Don't beat yourself up for the motherland, the glory is yours

PUBLISHED : Sunday, 28 January, 2007, 12:00am
UPDATED : Sunday, 28 January, 2007, 12:00am

Everything Li Na does on the tennis court is to celebrate and honour her country and its way of life, naturally. As the most prolific singles player in the history of China, Li is expected to give thanks to the mainland sports system that made her great. But Li is also expected to show enough mental fortitude to beat the likes of Martina Hingis, Serena Williams and Maria Sharapova in a grand slam tournament.

The 24-year-old from Wuhan became the first Chinese player to be ranked in the top 30 in the world, the first to be ranked in the top 20 and she now sits at the high-water mark of number 16. At Wimbledon 2006, Li also became the first Chinese player to make the quarter-finals of a grand slam singles before losing to Kim Clijsters.

This week Li demolished number nine seed Dinara Safina 6-2, 6-2 in the Australian Open to set up a fourth-round match against former world number one Martin Hingis. Li claimed before the match she was not awed by Hingis and welcomed the challenge. Just to prove it, she raced through the first set 6-4 before losing the second 6-3.

Pressure - it comes in many shapes and forms. How we handle it invariably defines our being, particularly for professional athletes. Early in her career, Li was known as being temperamental and rebellious. Despite winning a tier three event and doing well in a number of other highly rated tournaments, the good folks from the China Tennis Association (CTA) felt Li was her own worst enemy.

For her part, the young Li saw something entirely different. She was travelling the world to play in tennis events and in the process getting the type of education rarely afforded most people in China.

'The challenge for the CTA increases when girls like Li Na have been out on the tour for a while,' says Rob Smith, a former coach on both the men's and women's pro tours and now the director of tennis at the Aberdeen Marina Club. 'They see what the difference is in terms of coaches and how they are treated and it has a profound effect on them.'

What Li saw was that not all coaches yelled and screamed, and some used alternative methods to build up a young player's fragile confidence.

In early 2002 at 20 years of age - an age where the likes of Hingis, Williams and Sharapova had already won more than one grand slam - Li decided to give up tennis temporarily and enrolled at Huazhong University of Science and Technology in Wuhan. Reasons for her decision vary, but a number of people said she grew frustrated with the archaic methods of the CTA. Li said the move was to help her grow emotionally. 'The time at university has definitely helped,' she said. 'Before I was just a little girl and when something happened on court I couldn't really think properly. I think now I have grown up.'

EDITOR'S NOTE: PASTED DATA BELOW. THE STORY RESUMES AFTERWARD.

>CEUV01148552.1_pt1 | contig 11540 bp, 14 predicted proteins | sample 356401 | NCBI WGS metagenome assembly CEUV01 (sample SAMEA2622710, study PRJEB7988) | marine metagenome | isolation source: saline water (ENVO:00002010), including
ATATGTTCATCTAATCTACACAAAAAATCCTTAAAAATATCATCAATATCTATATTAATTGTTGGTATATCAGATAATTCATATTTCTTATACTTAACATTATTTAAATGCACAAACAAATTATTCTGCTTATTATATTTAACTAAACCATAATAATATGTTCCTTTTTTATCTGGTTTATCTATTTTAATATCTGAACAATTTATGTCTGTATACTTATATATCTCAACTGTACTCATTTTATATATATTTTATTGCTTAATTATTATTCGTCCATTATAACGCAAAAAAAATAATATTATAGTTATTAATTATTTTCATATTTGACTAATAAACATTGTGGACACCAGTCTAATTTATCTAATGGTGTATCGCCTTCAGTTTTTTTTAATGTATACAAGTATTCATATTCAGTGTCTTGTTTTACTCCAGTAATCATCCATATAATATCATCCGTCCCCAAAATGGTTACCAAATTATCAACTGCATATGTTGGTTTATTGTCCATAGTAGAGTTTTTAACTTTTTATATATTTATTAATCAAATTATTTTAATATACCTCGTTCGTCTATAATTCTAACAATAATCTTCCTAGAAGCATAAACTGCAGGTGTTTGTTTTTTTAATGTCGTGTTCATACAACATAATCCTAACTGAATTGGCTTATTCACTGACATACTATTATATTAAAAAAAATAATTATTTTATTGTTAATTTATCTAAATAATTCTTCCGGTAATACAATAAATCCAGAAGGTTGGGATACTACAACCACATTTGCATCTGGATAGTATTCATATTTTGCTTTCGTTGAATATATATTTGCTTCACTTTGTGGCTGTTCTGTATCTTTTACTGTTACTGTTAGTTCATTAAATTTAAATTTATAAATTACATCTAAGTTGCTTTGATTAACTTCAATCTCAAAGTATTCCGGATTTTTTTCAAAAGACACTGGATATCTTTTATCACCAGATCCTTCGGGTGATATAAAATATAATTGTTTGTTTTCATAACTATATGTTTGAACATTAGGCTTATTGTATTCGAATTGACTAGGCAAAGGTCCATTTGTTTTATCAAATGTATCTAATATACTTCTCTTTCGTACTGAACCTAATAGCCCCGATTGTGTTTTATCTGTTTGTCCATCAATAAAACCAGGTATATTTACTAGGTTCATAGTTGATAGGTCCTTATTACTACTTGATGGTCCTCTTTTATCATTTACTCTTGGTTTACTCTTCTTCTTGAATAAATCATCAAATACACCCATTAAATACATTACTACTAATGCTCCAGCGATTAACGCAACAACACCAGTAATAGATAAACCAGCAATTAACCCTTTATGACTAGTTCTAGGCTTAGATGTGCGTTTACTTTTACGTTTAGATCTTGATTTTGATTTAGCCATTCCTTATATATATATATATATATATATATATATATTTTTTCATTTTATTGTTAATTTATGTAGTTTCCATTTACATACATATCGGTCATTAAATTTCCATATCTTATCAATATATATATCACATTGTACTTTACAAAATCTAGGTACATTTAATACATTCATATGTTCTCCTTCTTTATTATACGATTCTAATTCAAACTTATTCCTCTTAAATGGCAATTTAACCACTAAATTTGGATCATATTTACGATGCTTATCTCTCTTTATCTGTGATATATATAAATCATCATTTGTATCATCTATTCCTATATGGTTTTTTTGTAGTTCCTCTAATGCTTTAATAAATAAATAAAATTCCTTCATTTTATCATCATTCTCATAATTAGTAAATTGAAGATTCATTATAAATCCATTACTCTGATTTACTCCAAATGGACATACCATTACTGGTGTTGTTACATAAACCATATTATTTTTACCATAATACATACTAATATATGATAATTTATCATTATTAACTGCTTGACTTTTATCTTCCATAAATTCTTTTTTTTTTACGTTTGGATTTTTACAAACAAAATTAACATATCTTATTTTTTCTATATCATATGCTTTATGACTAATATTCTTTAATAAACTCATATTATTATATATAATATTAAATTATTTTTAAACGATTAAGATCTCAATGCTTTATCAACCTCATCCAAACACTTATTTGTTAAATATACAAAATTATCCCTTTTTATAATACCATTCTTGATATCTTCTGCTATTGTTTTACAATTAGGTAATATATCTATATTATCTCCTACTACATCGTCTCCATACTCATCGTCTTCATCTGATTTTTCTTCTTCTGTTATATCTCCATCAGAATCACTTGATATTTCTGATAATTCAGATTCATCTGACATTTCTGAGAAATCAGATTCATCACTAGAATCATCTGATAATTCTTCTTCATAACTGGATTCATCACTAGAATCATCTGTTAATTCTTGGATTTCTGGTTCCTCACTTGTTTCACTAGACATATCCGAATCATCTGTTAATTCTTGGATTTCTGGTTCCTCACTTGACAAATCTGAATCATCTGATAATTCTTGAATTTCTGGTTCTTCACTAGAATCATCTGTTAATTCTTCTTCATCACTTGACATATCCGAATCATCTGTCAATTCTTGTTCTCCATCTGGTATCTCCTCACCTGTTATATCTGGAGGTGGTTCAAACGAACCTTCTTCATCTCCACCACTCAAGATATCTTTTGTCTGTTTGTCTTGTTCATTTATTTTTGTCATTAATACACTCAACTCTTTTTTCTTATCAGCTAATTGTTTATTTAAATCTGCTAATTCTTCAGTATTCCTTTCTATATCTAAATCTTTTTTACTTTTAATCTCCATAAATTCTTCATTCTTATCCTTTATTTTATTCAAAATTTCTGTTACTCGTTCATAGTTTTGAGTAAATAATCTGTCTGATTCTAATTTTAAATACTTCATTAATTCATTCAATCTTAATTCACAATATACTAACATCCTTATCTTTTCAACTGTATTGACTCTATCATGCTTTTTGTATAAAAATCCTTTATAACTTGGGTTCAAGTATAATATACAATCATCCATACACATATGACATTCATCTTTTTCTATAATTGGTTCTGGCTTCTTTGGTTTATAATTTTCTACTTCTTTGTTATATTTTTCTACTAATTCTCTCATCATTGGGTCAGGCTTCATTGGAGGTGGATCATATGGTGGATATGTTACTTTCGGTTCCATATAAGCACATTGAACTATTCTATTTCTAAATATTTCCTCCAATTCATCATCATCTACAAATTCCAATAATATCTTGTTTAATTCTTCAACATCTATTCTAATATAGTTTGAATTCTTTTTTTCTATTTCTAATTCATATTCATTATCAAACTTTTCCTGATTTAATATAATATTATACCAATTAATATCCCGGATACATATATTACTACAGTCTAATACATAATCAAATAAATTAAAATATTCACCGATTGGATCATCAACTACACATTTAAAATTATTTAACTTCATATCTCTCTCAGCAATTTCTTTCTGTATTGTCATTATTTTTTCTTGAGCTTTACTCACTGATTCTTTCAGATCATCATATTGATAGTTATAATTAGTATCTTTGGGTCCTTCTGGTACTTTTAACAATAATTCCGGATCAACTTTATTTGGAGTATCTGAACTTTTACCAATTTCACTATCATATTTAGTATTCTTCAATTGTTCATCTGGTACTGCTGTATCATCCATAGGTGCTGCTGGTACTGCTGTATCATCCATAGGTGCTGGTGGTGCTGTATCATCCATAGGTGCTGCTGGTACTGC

She rejoined the tour, apparently more grown up and mature. She also embarked on an arduous fitness regime that made her much stronger and the only female Asian player physically capable of playing the power game with the likes of the strapping Williams and Clijsters.

Against Clijsters in the Wimbledon quarter-finals, Li was serving for the second set at 5-2 before imploding and losing the set and match. Against Hingis in Melbourne, she again melted down and lost the third set 6-0. 'Li Na lost to herself,' said the headline in China's The First sports daily, while the Beijing Morning Post led with: 'Sixty-nine unforced errors - generous Li Na hands victory to Hingis.'

Former US Open champion Tracy Austin said Li lost it mentally. 'She's not emotionally secure enough on the court yet. She doesn't know how to be mentally tough and stay in the right frame of mind.'

While they are proud of Hingis in Switzerland, she is hardly flying the flag every time she takes the court. The same with Williams and Sharapova. For Li, it has been made abundantly clear that the glory of 1.3 billion people is on the line every time she plays. She knows it and so do the dinosaurs at the CTA. It's a far more intense pressure than worrying about your second serve.

In Li's heart, she would love to just be a tennis player. Yao Ming has made great strides for China in the NBA. But there are nights when he is off and his teammates can pick him up. No such luck for Li. Raised in a country based on rote learning where conformity and adherence are demanded, she has spent her whole career being told what to do and how to think. Now her mental toughness is being openly questioned. So think for yourself and if you ever win a grand slam it will be much bigger in China than any of the 32 gold medals your country won at the last Olympics. The glory will be all yours.